2) For MINIMUM Daily Temperatures

        a) Decadal
        Highest Minimum Daily Lowest Minimum Daily
        1878-1880 15.83 -10.17
        1881-1890 15.26 -7.51
        1891-1900 15.91 -8.30
        1901-1910 15.73 -7.79
        1911-1920 15.85 -7.11
        1921-1930 16.22 -6.93
        1931-1940 16.13 -6.60
        1941-1950 17.12 -7.18
        1951-1960 15.98 -6.75
        1961-1970 15.48 -8.58
        1971-1980 15.97 -6.17
        1981-1990 16.08 -8.07
        1991-2000 16.44 -5.65
        2001-2010 16.83 -6.47
        2011-2017 16.73 -4.87

        b) Climatic

        Highest Minimum Daily Lowest Minimum Daily
        1878-1900 15.62 -8.20
        1901-1930 15.93 -7.28
        1931-1960 16.41 -6.84
        1961-1990 15.84 -7.61
        1991-2017 16.66 -5.75

        These results show natural variability at work, although the minimum values have a clear upward trend which is probably our old friend UHI

    19. mwhite permalink
      November 3, 2018 12:02 pm

      So what is the difference between “extreme weather and climate events”???

    20. dennisambler permalink
      November 3, 2018 1:06 pm

      Why 1961-90?

      As part of an on-going discussion as to which was the best base period to use for anomalies, Met Office David Parker wrote in 2005:(Climategate e-mails)

      “There is a preference in the atmospheric observations chapter of IPCC AR4 to stay with the 1961-1990 normals.

      This is partly because a change of normals confuses users, e.g. anomalies will seem less positive than before if we change to newer normals, so the impression of global warming will be muted.”

      Phil Jones response was as follows:

      “Just to reiterate David’s points, I’m hoping that IPCC will stick with 1961-90. The issue of confusing users/media with new anomalies from a different base period is the key one in my mind. Arguments about the 1990s being better observed than the 1960s don’t hold too much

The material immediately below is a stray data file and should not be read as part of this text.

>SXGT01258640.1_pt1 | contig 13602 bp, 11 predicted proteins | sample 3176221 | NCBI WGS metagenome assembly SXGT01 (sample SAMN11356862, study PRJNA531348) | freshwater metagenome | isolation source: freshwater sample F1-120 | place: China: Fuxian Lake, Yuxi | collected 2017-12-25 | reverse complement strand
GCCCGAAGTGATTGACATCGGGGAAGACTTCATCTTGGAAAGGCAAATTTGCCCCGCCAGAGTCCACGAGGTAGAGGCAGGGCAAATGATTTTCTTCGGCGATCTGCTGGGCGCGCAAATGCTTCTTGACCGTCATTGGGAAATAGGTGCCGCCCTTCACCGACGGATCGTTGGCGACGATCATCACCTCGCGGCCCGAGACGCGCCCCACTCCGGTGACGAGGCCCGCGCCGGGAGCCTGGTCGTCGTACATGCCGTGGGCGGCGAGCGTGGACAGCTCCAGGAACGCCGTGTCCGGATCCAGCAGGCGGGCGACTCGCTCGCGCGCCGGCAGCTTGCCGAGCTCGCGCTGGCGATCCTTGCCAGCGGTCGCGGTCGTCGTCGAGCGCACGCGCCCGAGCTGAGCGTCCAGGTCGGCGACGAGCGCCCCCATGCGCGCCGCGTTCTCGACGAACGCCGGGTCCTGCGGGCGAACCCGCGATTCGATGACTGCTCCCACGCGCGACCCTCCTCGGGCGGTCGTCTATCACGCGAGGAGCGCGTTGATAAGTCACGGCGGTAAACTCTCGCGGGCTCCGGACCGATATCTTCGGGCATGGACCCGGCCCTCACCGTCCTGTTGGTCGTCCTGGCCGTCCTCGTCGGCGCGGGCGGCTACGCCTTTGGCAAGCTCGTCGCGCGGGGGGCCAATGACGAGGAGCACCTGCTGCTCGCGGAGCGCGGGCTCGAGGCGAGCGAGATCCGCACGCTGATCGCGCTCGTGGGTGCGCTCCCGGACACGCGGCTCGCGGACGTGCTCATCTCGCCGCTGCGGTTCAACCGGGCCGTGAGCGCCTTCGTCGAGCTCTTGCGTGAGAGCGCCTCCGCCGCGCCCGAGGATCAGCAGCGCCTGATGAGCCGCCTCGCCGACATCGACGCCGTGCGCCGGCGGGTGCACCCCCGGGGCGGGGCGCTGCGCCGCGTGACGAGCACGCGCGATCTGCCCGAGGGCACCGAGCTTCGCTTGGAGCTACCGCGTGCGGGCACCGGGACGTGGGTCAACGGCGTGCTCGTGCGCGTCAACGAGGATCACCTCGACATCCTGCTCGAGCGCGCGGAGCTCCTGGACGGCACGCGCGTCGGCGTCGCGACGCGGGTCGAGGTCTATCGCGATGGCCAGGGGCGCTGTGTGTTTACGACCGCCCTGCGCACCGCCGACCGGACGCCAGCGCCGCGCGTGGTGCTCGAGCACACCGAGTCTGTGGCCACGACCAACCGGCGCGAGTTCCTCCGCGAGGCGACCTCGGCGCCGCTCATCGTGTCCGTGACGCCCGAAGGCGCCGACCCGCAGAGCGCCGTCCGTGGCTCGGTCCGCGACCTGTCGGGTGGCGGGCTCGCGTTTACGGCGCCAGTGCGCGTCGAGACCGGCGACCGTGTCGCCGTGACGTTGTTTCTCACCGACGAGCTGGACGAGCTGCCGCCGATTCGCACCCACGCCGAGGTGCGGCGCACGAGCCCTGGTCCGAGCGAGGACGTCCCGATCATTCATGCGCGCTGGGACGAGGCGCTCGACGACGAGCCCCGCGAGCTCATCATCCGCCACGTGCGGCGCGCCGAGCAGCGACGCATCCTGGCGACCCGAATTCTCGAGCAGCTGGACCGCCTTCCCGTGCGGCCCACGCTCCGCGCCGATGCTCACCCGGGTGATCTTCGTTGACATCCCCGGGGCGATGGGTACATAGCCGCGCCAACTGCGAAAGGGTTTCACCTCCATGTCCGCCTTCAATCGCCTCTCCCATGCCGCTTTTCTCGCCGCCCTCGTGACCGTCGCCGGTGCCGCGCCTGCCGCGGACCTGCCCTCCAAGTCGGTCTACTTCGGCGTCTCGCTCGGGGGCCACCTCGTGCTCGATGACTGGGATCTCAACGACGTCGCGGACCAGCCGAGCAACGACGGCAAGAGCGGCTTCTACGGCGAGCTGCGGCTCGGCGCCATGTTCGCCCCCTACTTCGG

water with me.

      There is some discussion of going to 1981-2000 to help the modelling chapters. If we do this it will be a bit of a bodge as it will be hard to do things properly for the surface temp and precip as we’d lose loads of stations with long records that would then have incomplete normals. If we do we will likely achieve it by rezeroing series and maps in an ad hoc way.

      There won’t be any move by IPCC to go for 1971-2000, as it won’t help with satellite series or the models. 1981-2000 helps with MSU series and the much better Reanalyses and also globally-complete SST.

      20 years (1981-2000) isn’t 30 years, but the rationale for 30 years isn’t that compelling. The original argument was for 35 years around 1900 because Bruckner found 35 cycles in some west Russian lakes (hence periods like 1881-1915). This went to 30 as it easier to compute.

      Personally I don’t want to change the base period till after I retire!”

    21. quaesoveritas permalink
      November 3, 2018 7:30 pm

      The statistics produced by the MO, would leave the layman under the impression that before 1961 temperatures were even lower, which they were not.
      The average maximum temperatures the decades prior to 1970 were:
      1911-20 11.87c
      1921-30 11.86c
      1931-40 12.12c
      1941-50 12.25c
      1951-60 12.04c
      1961-70 11.61c
      In fact the decade 1961-70 was the coldest in the entire series.